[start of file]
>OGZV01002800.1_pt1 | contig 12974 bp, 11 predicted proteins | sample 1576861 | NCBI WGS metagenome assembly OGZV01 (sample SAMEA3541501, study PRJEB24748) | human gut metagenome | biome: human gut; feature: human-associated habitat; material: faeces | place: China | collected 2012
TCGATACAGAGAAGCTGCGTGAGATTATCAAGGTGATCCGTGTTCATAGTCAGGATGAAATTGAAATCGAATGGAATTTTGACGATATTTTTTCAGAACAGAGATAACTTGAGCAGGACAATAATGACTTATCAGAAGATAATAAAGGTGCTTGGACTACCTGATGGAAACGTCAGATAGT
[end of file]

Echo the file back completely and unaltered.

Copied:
>OGZV01002800.1_pt1 | contig 12974 bp, 11 predicted proteins | sample 1576861 | NCBI WGS metagenome assembly OGZV01 (sample SAMEA3541501, study PRJEB24748) | human gut metagenome | biome: human gut; feature: human-associated habitat; material: faeces | place: China | collected 2012
TCGATACAGAGAAGCTGCGTGAGATTATCAAGGTGATCCGTGTTCATAGTCAGGATGAAATTGAAATCGAATGGAATTTTGACGATATTTTTTCAGAACAGAGATAACTTGAGCAGGACAATAATGACTTATCAGAAGATAATAAAGGTGCTTGGACTACCTGATGGAAACGTCAGATAGT